I’m a huge guitar pedal geek. I’ve spent way too much time playing with various fuzz and overdrive pedals. My bandmates make fun of me for how many different pedals I’ve had over the years. I’ve actually had several pedals custom made for me in the past. I think having a good overdrive pedal / amp combination is one of the most important things for defining a band’s sound. Specifically I like pedals by Fulltone and Throbak.




Is there a piece of equipment that you find particularly useful on stage?


One of my favorite purchases is my 1982 Roland Juno 60- a very popular synth for very good reason. It’s hard to make it sound bad. I’m a big proponent of buying a few pieces of gear and knowing them very well. It’s very comforting to me that I can get whatever sound I want out of the Juno quickly. We’ve had a few digital synths with menus in the past and I never realized how much of an obstacle that is to creativity.


Amberly, Croms and Leo



Amberly, James, Michael and the Croms
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Find out much more about Spanish Prisoners at these links:

http://www.spanishprisoners.com/



Twitter: @span_prisoners

14 comments:

Anouk vdM said...

Great review Dave. I liked the idea behind “Los Angeles Guitar Dream” and the song itself is great too :)

DaveCromwell said...

Yeah, I thought the explanation behind "Los Angeles Guitar Dream" was pretty insightful. But, I'm glad to hear you like the tune as well, Anouk - cause that's where the real beauty lies.

William said...

he seems like a smart dude as you can tell through the interview and the songs as well- cool band

DaveCromwell said...

I've been enjoying these songs for a while now, William. Ever since I started the interview process.

Getting to see them live twice during CMJ (they literally bookened the Fest for me - they were the very first and very last band I saw) - solidified my appreciation of what they do.

William said...

have you posted vids of them before? they seem familiar but yeah so much to like about them

DaveCromwell said...

My live videos featured here were posted on Facebook last week. So, perhaps that's where you first saw them, William.

One of my fave new bands!

Ivanka said...

I like the name of the band, very interesting. "Rich blood" amazing song and the name is kinda scary, mysterious...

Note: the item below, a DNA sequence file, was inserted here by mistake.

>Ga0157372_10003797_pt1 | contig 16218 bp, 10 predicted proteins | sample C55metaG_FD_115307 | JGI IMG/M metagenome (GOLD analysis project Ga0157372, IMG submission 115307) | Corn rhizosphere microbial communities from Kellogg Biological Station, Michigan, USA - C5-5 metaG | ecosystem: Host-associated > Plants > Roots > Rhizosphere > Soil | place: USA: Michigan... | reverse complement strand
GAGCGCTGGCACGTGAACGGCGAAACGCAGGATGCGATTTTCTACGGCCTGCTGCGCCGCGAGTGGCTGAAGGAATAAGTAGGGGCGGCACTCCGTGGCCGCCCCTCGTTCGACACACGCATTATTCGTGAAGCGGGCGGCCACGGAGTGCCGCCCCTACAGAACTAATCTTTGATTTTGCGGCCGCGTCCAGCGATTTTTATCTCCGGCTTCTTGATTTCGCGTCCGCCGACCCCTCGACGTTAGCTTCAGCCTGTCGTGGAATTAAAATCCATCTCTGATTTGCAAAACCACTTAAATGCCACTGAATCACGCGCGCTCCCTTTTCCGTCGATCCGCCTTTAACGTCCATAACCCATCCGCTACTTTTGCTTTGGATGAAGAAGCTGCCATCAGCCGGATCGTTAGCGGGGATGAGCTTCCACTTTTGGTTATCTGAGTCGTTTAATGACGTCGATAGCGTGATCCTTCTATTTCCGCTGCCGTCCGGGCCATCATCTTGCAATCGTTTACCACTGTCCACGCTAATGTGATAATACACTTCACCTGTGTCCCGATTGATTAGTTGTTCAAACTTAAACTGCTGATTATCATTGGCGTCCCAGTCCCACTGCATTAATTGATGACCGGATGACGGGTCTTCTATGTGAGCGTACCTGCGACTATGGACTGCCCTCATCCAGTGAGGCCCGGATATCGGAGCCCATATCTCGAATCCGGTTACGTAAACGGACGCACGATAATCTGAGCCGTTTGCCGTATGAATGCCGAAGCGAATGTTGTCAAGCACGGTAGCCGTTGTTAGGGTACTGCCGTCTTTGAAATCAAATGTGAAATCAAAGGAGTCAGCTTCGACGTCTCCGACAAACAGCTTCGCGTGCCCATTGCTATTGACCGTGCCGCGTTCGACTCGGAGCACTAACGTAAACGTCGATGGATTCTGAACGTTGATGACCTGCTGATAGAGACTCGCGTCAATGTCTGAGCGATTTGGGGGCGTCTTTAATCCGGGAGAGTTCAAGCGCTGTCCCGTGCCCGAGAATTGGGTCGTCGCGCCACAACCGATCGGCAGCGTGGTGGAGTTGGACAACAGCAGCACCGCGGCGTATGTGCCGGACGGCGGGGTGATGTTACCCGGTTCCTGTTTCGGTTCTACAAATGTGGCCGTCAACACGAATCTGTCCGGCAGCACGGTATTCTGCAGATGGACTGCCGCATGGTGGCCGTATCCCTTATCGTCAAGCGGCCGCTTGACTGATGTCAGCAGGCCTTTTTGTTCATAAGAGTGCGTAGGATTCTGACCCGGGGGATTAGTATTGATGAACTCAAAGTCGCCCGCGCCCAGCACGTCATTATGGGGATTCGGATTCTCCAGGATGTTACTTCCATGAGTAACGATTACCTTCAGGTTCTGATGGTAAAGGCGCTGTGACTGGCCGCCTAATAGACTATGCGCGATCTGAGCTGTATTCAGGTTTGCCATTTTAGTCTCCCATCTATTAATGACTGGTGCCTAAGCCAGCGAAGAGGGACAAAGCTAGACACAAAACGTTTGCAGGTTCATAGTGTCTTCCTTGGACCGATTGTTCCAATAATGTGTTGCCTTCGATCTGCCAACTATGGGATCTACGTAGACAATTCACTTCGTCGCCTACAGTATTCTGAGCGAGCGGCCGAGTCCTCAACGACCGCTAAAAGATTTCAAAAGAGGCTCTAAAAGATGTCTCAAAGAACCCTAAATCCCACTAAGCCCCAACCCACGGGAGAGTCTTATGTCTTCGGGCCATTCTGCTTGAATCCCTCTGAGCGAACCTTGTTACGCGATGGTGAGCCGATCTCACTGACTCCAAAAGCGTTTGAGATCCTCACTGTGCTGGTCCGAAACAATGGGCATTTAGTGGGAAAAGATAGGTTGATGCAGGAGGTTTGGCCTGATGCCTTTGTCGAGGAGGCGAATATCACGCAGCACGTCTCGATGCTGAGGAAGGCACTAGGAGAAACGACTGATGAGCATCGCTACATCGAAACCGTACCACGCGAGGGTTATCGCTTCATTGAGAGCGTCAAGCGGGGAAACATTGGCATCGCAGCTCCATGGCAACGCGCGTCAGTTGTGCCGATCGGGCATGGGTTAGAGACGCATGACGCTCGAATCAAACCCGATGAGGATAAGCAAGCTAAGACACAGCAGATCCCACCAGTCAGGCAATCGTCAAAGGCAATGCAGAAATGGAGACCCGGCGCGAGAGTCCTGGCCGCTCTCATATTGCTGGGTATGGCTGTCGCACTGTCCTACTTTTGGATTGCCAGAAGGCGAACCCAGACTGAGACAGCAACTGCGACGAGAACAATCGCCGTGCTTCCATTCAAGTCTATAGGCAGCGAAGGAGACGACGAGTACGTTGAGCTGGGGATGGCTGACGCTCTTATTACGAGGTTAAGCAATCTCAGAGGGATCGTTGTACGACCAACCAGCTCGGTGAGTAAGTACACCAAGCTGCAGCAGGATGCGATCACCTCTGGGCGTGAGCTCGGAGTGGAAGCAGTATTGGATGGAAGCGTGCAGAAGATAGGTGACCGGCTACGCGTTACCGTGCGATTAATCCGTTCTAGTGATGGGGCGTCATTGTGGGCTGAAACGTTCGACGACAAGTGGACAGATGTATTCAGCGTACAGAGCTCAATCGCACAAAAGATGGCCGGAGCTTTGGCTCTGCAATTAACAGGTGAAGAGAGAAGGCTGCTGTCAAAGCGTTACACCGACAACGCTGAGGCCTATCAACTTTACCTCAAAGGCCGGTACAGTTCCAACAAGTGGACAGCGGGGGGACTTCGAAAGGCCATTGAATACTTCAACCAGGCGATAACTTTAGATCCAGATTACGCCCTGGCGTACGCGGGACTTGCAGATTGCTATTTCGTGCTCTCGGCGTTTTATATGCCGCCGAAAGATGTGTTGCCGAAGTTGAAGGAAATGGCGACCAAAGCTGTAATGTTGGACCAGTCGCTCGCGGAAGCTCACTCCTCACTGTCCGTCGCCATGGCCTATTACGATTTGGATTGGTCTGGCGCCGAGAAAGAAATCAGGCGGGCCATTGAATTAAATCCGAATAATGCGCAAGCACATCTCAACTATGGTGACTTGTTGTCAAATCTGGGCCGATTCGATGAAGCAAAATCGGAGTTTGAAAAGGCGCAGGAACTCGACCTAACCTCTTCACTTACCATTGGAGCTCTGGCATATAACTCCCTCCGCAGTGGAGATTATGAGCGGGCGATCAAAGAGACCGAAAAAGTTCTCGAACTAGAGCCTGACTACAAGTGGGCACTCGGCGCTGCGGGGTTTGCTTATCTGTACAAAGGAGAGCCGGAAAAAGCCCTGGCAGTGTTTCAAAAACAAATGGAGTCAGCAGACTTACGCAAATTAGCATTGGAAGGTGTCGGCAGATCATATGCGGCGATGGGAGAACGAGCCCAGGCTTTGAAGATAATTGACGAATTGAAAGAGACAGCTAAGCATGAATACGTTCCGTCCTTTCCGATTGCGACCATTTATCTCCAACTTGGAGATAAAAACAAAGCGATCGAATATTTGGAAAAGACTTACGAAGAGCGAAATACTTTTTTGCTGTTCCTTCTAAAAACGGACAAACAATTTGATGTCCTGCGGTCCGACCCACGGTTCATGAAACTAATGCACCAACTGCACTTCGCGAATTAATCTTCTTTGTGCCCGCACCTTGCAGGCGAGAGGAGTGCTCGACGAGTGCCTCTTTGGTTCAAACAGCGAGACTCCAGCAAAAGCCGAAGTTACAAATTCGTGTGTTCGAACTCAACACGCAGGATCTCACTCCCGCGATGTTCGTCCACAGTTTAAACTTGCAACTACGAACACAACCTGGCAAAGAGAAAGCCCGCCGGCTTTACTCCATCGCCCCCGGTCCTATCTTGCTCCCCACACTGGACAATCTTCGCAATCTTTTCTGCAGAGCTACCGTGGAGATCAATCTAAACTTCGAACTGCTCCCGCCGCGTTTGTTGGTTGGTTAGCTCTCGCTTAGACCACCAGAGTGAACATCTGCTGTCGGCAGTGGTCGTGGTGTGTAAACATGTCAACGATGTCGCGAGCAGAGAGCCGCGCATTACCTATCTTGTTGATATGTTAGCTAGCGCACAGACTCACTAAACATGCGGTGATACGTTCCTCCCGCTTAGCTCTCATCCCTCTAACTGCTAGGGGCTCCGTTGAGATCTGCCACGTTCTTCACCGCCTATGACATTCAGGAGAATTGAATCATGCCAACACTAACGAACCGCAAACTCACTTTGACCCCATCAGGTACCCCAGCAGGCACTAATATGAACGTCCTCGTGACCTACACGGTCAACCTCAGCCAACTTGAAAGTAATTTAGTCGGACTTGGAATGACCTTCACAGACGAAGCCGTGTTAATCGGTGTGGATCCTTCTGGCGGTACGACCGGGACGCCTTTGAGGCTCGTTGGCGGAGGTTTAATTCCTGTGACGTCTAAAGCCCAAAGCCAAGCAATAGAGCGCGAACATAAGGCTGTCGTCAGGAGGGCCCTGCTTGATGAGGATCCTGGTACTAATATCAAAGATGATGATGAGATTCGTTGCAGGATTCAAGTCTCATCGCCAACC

that guy, Leo hehe I liked him too =)
another great review Dave, thanks for sharing this with us

Mr Smork said...

nice piece.
as usual i loved interview!.
they sound like cool bunch of artists.

DaveCromwell said...

Cool as a breeze, my friends ;-)

As for "Rich Blood" being an "amazing song and the name is kinda scary, mysterious," Ivanka - well Leo states that he wanted to create a "detailed atmospheric land for you to get lost in" - so hopefully that was accomplished!

Ironside said...

Excellent Review Dave, also great Footage as well. Great Inverview

Patricia said...

Nice Band. "Los Angeles Guitar Dream", cool song,i like it. Great review as always Dave!

DaveCromwell said...

I'm always pleased to find out that the live footage is so well received, Ironside.

Another "vote" for Los Angeles Guitar Dream, Paty. I have marked it on the ledger. ;-)

Spike said...

"Rich Blood" and "Los Angeles D" have similar instrumental intros (both beautiful) and different vocal melodies (both beautiful). I like how the group's sound is soft and sweet. Your questions question important musical issues, and this band, like the others you've posted, are happy to oblige and are charming.

DaveCromwell said...

Yeah, I thought this answer was rather insightful regarding those two songs:

"The lyrics are very similar to "Los Angeles Guitar Dream" in that there is an unnamed act of violence and an underlying tension, which is why we placed the two songs next to each other on the album."

Well stated to you, Spike - in describing their sound as both "soft" and "sweet" - though I think there is enough dynamic "harshness" in a number of the guitar parts, to keep it all planted firmly in the "rock" realm.